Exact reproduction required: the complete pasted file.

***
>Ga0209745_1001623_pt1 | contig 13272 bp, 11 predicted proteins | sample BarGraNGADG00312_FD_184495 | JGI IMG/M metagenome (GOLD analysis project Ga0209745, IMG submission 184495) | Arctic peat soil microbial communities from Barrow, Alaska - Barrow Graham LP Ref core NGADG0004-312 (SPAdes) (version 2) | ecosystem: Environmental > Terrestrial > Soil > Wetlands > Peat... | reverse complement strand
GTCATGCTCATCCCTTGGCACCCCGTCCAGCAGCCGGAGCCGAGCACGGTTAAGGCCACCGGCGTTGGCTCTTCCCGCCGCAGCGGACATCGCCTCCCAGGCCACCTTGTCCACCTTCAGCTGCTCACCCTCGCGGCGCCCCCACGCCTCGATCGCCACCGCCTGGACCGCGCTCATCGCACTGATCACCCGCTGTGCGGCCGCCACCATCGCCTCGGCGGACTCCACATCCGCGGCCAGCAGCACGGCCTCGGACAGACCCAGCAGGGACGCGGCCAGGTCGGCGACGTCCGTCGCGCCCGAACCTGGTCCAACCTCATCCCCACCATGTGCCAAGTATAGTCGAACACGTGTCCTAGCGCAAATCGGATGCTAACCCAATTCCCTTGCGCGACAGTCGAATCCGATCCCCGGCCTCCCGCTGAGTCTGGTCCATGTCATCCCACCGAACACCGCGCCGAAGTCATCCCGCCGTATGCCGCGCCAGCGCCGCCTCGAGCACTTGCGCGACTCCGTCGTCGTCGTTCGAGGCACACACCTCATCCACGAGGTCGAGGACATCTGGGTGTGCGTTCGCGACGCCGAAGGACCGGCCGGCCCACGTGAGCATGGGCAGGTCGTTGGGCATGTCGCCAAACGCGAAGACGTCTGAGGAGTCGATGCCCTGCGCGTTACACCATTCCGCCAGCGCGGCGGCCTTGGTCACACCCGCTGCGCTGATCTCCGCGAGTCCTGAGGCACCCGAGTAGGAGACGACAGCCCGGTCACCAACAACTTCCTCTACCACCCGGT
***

>Ga0209745_1001623_pt1 | contig 13272 bp, 11 predicted proteins | sample BarGraNGADG00312_FD_184495 | JGI IMG/M metagenome (GOLD analysis project Ga0209745, IMG submission 184495) | Arctic peat soil microbial communities from Barrow, Alaska - Barrow Graham LP Ref core NGADG0004-312 (SPAdes) (version 2) | ecosystem: Environmental > Terrestrial > Soil > Wetlands > Peat... | reverse complement strand
GTCATGCTCATCCCTTGGCACCCCGTCCAGCAGCCGGAGCCGAGCACGGTTAAGGCCACCGGCGTTGGCTCTTCCCGCCGCAGCGGACATCGCCTCCCAGGCCACCTTGTCCACCTTCAGCTGCTCACCCTCGCGGCGCCCCCACGCCTCGATCGCCACCGCCTGGACCGCGCTCATCGCACTGATCACCCGCTGTGCGGCCGCCACCATCGCCTCGGCGGACTCCACATCCGCGGCCAGCAGCACGGCCTCGGACAGACCCAGCAGGGACGCGGCCAGGTCGGCGACGTCCGTCGCGCCCGAACCTGGTCCAACCTCATCCCCACCATGTGCCAAGTATAGTCGAACACGTGTCCTAGCGCAAATCGGATGCTAACCCAATTCCCTTGCGCGACAGTCGAATCCGATCCCCGGCCTCCCGCTGAGTCTGGTCCATGTCATCCCACCGAACACCGCGCCGAAGTCATCCCGCCGTATGCCGCGCCAGCGCCGCCTCGAGCACTTGCGCGACTCCGTCGTCGTCGTTCGAGGCACACACCTCATCCACGAGGTCGAGGACATCTGGGTGTGCGTTCGCGACGCCGAAGGACCGGCCGGCCCACGTGAGCATGGGCAGGTCGTTGGGCATGTCGCCAAACGCGAAGACGTCTGAGGAGTCGATGCCCTGCGCGTTACACCATTCCGCCAGCGCGGCGGCCTTGGTCACACCCGCTGCGCTGATCTCCGCGAGTCCTGAGGCACCCGAGTAGGAGACGACAGCCCGGTCACCAACAACTTCCTCTACCACCCGGT